As Steve Jobs put it, “Real artists ship.” Until real customers start using and talking about your actual product – as opposed to some mock-up you test in a focus group – you have no real way of knowing what you are doing right and what you are doing wrong. Release – observe – improve – repeat.

Competitive risks

Every venture has more competitors and fewer competitive advantages than it thinks. If there is money to be made by satisfying a pressing need in the marketplace (is there any other way to make money?), you can be sure that plenty of others are gunning for that same consumer dollar.

To stay ahead of your competition, you must continuously ask yourself – and your trusted advisors – what others might do to try to beat you, and then develop appropriate defenses. Know your Strengths, Weaknesses, Opportunities, and Threats – S.W.O.T analysis isn’t just a business school exercise. Figure out what you do better than all of your competitors – whether it be price, features, quality, or some other advantage – and focus on maintaining your leadership in that category.

Technology & operational risks

It’s one thing to say you’re going into the business of making and selling widgets. It’s quite another thing to master the actual mechanics of making and selling widgets.

Technology and operational risks broadly cover everything having to do with execution: Can your team finalize the product design on a limited R&D budget? Will your product work as intended? Can you find reliable vendors? Can you manufacture it? Can you optimize the logistics of product distribution? Can you create an effective product support infrastructure? Will your firewall prevent hackers from stealing customer credit card numbers? Do you have a backup plan to keep your company running when an accident destroys some key equipment in your data center?

Mistakes are inevitable; we all learn from our mistakes and become better over time. Learning from past mistakes is important, but if you really want to increase your chances of success, then find some co-founders who have succeeded in the past.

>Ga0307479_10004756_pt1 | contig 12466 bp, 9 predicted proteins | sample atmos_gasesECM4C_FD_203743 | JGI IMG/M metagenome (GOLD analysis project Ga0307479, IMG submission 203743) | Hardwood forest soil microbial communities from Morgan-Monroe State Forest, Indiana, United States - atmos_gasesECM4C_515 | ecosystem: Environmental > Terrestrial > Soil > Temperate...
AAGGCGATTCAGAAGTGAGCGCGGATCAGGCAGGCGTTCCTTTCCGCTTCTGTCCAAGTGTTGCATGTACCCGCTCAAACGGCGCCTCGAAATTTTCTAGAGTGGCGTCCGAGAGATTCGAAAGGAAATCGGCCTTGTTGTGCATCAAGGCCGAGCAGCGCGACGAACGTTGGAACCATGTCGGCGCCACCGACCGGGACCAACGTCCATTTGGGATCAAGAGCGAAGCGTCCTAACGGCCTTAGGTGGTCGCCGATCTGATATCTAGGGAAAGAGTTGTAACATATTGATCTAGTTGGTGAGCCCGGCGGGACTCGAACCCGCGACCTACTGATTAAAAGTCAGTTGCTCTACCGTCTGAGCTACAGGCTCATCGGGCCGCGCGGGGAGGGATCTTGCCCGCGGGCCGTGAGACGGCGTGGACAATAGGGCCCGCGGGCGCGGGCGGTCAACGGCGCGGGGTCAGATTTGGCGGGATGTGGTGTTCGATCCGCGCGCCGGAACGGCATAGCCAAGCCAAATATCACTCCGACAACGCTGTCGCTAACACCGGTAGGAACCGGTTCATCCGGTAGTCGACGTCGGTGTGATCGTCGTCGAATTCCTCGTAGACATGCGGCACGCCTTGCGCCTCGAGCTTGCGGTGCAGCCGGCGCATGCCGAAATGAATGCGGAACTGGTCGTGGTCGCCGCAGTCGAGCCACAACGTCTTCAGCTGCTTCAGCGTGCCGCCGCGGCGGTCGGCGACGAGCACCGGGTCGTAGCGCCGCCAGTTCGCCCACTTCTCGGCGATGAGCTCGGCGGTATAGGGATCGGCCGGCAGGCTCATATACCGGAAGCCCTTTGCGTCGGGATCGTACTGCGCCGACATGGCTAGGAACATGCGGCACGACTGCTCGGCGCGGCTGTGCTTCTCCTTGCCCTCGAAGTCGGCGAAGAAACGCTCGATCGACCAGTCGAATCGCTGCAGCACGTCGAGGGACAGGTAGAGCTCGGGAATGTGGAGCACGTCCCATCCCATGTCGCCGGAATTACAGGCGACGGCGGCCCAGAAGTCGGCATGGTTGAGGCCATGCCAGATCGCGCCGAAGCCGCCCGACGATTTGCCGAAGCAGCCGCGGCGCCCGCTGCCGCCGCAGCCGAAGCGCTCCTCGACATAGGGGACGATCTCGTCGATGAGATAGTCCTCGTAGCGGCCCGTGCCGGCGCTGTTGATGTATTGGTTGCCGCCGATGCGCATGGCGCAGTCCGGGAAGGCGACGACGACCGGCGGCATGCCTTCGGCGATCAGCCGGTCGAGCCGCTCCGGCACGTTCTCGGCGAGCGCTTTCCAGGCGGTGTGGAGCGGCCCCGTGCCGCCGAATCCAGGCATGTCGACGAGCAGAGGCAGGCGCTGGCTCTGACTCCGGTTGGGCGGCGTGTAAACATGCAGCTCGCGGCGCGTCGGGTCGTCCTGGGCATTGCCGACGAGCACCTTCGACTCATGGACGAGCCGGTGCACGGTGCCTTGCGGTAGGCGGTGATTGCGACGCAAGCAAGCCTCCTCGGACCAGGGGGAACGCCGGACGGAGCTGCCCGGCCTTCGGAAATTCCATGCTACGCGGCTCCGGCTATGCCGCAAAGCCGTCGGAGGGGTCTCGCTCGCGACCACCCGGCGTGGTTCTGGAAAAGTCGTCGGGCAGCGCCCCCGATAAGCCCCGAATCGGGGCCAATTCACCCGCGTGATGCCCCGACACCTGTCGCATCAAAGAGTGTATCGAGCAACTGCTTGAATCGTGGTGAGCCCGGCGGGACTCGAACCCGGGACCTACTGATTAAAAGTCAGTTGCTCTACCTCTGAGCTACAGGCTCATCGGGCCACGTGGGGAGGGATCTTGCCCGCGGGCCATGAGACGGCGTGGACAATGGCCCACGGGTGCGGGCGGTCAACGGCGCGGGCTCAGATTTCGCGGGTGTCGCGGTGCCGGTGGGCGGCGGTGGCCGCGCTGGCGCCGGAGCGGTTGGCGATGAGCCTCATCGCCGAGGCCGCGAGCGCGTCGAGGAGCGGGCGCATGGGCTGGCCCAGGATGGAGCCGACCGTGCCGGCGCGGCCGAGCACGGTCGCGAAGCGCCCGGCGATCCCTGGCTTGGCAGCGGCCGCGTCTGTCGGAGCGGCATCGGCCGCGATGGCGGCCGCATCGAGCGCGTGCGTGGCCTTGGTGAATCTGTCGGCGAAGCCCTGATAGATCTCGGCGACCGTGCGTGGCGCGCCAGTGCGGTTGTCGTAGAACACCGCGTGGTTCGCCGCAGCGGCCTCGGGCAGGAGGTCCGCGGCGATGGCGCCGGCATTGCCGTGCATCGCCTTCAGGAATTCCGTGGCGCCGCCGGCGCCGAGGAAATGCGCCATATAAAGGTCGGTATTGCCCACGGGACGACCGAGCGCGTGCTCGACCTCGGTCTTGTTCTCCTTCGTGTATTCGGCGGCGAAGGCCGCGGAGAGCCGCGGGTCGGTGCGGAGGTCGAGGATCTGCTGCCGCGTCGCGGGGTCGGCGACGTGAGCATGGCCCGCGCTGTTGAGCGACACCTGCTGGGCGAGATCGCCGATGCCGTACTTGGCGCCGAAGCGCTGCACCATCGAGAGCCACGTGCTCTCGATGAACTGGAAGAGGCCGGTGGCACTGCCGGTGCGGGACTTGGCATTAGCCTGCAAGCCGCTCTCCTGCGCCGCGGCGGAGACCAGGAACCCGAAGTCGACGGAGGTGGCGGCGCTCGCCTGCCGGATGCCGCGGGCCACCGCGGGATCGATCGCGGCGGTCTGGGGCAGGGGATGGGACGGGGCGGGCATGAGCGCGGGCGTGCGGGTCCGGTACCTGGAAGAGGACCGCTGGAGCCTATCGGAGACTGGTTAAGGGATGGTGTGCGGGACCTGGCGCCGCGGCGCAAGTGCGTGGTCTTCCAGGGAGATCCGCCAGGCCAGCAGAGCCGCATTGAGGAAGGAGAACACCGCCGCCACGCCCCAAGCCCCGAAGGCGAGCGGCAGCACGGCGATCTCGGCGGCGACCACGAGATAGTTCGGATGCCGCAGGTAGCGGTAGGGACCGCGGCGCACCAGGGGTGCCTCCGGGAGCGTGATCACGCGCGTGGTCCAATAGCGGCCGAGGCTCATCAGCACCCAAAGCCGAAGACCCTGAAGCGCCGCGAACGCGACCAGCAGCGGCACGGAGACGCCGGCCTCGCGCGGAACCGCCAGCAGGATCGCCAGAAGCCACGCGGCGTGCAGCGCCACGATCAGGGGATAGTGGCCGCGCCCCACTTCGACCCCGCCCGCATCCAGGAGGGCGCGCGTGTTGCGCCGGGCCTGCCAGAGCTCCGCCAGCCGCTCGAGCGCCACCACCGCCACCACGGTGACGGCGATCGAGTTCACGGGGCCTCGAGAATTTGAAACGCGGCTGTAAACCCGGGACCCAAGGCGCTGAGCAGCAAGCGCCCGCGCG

Financial risks

The end of the road for any business is running out of cash. Some days, when you’re an entrepreneur, it seems like all roads lead there.

For startups, the biggest financial risk stems from not having a Plan B in case investors and lenders say no (or don’t say yes quickly enough). Many entrepreneurs fail because they make the mistake of betting everything on being able to secure outside financing.

Financial risks don’t disappear once your business is up and running. Any number of things can adversely affect the cash flows of operating ventures: Customers can default on your invoices (credit risk). The cost of your raw materials could skyrocket (commodity price risk). A strengthening dollar can reduce the net profits from your international customers, or a weakening dollar can jack up the cost of your offshore manufacturing operations (exchange rate risk). A spike in interest rates could raise the cost of your working capital (interest rate risk). A plunge in the value of stocks or real estate you pledged as collateral could cause your bank to cut your credit lines (asset price risk).

People risks

People are, at the same time, the most crucial and least predictable element of any business.

The right combination of experience, contacts, and temperament among the founding team can vastly increase a venture’s odds of success. Failure to recruit, motivate, and retain the right partners can spell doom.

As an entrepreneur, one of your most important responsibilities is to establish a clear vision and culture that the entire team can rally behind. Everybody needs to row in the same direction. Everybody needs to be able to tolerate each other for eighty hours a week. You must manage strong egos, mediate personality clashes and disagreements, and rein in rogue team members.

A company is only as strong as its weakest link. Don’t let personal relationships cloud your judgment: your old college roommate might be a good marketer, but she may not be the best person to market your specific product to your specific target market. If you discover that a member of your team isn’t going to work out, you need to fix it quickly before the situation gets worse.